The digital revolution has arguably had as radical an impact on marketing in the book industry as on media of delivery. As well as recommending sales materials and their best use, this chapter will set out the fundamentals of marketing support for exporting activity, and identify key new online opportunities.

Sales materials for sales people and customers

The steady migration of recent years from printed to digital marketing materials has taken on a new urgency and motivation with the rise of ecological considerations; and meanwhile the larger publishers have made six-figure annual savings by eliminating the despatch of monthly kits of printed jackets, information sheets and other materials to their trade customers, associate companies and educational institutions around the world.

Instead, publishers have developed three key tools:

  • Electronic sales kits for their representatives to use in presentations to customers, whether trade or institutional. These kits often include a portal to an electronic ordering facility linked directly to the system of the publisher’s UK warehousing distributor
  • Digital information packs to be emailed monthly, quarterly or seasonally to the customer base
  • Customised password-coded websites for international customers, whether trade or institutional: like the sales kits these sites give access to publication schedules, focus on and emphasise the titles that are likely to travel best into international markets, include editions produced especially for export, offer backlist subject-order-forms tailored to market needs, topical promotions, and include full metadata.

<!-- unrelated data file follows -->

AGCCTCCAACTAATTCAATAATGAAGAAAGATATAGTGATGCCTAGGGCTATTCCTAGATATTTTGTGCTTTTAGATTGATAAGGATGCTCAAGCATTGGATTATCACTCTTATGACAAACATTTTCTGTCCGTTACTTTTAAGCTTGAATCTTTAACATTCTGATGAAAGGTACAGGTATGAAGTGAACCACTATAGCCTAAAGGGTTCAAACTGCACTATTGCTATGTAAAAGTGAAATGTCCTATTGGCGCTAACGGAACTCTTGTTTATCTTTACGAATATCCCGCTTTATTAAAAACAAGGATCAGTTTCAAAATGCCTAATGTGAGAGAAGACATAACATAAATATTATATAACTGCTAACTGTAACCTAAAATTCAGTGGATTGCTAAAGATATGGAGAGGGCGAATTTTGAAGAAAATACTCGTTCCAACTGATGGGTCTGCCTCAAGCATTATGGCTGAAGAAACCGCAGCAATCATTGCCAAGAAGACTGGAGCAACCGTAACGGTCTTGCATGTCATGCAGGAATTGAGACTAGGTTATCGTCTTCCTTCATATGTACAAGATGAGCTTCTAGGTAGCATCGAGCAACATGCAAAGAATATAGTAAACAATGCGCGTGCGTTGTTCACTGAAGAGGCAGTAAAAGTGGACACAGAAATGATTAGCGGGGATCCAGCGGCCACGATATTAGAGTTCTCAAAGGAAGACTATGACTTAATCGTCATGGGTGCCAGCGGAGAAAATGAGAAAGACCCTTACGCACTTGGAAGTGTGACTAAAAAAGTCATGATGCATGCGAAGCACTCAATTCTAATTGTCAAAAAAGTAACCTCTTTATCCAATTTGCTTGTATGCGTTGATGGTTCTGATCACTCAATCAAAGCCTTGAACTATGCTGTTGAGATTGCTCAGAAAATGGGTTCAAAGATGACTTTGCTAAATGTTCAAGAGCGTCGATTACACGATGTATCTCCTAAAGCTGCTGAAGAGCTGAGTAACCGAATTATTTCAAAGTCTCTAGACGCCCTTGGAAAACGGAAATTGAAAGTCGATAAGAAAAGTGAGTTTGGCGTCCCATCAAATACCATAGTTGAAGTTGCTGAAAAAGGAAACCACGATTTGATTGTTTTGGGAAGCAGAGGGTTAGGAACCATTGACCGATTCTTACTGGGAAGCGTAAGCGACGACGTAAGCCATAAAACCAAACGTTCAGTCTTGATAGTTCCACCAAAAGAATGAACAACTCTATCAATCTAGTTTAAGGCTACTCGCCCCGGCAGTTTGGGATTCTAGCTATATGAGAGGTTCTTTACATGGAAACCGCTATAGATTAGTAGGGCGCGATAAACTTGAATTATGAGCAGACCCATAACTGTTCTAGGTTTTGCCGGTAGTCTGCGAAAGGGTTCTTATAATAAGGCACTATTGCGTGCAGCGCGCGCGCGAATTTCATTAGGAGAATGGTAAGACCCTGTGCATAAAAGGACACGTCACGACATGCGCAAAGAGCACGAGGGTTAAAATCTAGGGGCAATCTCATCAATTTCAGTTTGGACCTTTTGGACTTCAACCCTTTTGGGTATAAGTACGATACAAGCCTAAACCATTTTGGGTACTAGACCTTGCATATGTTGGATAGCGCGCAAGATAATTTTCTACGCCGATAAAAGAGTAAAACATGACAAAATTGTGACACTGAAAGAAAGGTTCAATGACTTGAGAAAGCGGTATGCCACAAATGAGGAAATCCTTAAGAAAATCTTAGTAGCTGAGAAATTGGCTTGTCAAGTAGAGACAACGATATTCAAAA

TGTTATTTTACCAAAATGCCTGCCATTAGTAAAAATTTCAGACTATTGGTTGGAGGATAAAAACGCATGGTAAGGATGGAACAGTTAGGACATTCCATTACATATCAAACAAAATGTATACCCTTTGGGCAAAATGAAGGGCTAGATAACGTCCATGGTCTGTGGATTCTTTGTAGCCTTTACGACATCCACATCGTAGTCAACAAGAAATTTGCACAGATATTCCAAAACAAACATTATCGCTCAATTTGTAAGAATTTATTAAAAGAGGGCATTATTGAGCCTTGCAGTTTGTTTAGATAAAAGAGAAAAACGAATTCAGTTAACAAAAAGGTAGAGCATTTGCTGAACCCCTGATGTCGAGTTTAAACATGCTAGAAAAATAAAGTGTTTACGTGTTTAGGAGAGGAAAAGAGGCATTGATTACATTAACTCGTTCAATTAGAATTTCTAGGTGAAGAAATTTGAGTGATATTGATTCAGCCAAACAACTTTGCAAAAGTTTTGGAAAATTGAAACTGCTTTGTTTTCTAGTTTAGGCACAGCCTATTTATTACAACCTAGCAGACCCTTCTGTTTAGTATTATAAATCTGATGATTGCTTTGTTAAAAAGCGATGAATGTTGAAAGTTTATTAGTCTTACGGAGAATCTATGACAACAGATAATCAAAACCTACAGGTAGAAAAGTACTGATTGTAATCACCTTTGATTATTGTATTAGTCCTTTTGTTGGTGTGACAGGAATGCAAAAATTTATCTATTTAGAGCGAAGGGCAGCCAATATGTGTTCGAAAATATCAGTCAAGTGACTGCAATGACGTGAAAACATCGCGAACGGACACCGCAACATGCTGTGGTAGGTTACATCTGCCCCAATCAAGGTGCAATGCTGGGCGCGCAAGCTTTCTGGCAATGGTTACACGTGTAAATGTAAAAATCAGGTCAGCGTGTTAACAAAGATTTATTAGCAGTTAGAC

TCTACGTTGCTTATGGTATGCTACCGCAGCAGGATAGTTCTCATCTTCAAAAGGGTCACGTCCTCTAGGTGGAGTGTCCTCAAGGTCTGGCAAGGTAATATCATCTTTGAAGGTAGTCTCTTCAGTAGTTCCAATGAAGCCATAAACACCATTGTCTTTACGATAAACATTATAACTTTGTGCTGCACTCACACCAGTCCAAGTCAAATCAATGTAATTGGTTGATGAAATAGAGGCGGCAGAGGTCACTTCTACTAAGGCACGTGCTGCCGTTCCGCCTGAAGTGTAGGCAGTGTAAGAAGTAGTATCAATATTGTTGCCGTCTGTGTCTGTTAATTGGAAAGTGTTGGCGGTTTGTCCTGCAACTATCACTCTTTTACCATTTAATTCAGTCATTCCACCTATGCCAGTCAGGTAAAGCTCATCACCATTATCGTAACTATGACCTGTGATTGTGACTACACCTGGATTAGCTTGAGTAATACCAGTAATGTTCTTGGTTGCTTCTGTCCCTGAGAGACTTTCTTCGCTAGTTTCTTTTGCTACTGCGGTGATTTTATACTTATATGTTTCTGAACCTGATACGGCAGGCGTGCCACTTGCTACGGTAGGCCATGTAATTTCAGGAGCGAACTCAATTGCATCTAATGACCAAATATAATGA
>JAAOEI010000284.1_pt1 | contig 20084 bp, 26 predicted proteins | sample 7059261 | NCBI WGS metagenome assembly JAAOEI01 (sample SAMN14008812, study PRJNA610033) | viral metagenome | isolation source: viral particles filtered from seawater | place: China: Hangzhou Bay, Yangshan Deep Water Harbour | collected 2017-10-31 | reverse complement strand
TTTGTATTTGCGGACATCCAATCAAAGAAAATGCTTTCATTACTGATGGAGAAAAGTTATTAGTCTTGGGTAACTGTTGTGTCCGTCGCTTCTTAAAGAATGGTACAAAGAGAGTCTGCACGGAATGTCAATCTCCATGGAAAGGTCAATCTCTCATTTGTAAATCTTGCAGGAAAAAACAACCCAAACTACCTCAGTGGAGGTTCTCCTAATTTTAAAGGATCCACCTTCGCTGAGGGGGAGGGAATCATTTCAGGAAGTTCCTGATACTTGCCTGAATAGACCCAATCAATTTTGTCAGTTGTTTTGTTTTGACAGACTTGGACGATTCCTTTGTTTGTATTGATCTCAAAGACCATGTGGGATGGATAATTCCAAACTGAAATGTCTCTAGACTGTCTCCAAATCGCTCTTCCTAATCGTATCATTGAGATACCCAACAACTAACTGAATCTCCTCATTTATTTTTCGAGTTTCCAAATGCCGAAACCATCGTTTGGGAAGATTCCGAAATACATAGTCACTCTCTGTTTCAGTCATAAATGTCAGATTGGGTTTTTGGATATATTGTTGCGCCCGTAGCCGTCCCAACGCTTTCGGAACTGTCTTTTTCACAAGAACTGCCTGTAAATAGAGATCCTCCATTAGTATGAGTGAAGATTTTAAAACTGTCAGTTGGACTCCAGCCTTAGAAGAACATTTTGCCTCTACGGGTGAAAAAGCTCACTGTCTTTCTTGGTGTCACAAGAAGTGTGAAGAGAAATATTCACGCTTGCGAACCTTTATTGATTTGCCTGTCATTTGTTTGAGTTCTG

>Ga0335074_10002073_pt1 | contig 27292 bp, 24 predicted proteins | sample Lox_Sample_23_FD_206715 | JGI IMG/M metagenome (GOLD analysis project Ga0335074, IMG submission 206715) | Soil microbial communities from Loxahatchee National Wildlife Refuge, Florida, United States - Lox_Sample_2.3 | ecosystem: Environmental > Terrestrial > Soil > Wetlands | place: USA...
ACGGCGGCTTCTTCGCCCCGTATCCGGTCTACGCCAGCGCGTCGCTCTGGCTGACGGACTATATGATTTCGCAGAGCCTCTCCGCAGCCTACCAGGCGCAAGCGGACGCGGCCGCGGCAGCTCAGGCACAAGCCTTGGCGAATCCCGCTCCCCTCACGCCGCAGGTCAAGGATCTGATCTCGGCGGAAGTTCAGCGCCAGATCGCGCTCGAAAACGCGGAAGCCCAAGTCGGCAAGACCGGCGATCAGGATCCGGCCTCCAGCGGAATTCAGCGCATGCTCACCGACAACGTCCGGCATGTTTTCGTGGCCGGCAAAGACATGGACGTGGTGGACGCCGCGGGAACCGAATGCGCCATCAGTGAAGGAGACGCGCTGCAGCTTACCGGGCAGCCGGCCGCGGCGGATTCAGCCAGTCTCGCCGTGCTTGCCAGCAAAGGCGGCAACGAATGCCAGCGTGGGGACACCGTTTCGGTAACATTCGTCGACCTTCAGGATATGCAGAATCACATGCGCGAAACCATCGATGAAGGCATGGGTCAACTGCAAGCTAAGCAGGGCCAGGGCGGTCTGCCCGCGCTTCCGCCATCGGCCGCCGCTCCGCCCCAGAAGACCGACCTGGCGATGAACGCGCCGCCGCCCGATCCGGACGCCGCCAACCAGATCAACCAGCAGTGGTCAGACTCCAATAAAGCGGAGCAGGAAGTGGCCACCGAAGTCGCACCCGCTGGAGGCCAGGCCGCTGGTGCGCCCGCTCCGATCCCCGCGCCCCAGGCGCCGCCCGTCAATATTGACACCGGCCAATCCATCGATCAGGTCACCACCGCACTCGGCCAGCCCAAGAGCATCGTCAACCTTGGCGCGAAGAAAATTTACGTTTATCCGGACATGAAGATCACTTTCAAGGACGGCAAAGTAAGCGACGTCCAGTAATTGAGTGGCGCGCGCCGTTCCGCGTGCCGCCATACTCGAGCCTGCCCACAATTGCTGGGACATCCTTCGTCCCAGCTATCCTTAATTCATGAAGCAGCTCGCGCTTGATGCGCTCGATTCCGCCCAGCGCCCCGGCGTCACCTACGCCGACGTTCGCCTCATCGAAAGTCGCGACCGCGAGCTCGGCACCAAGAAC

The costs of developing these facilities have come down, and their development requires only familiarity with standard software packages and not specialist technical skills. Electronic ordering is now commonplace, but set-up and running will need the advice and co-ordination of the distributor.

Even if discrete websites are not developed, a separate section for export within the main site will serve the purpose, as well as signalling to international customers that a publisher is serious about export and recognises its different requirements.

Lead times on making information available should be determined by a critical path where the timeline co-ordinates production schedules and pre-publication delivery times, as well as accommodating customer needs.

For certain categories of illustrated publication including children’s books (the experience of which goes beyond the textual to the visual, the tactile and even the olfactory) printed blads, sample pages and sections used for sales, marketing and publicity purposes can achieve an effect noticeably beyond the possibilities of digital.

A further useful tool is a customer newsletter. In a world of email tsunami where the delete button is constantly employed, individual emails about books or items of news should be avoided unless they contain urgent information about top-tier titles. A monthly newsletter draws together all the individual items into a single document which is much more likely to be read.

In that same context, a printed seasonal catalogue of new publications can still have great value: it stands out from the plethora of digital information and acts as a calling-card, drawing together and presenting the list conveniently, accessibly, and in a way that makes a clear statement of content, identity and design sensibility. Such catalogues can be both mailed and used to good effect in face-to-face meetings with publishing partners, customers, media representatives and other influencers.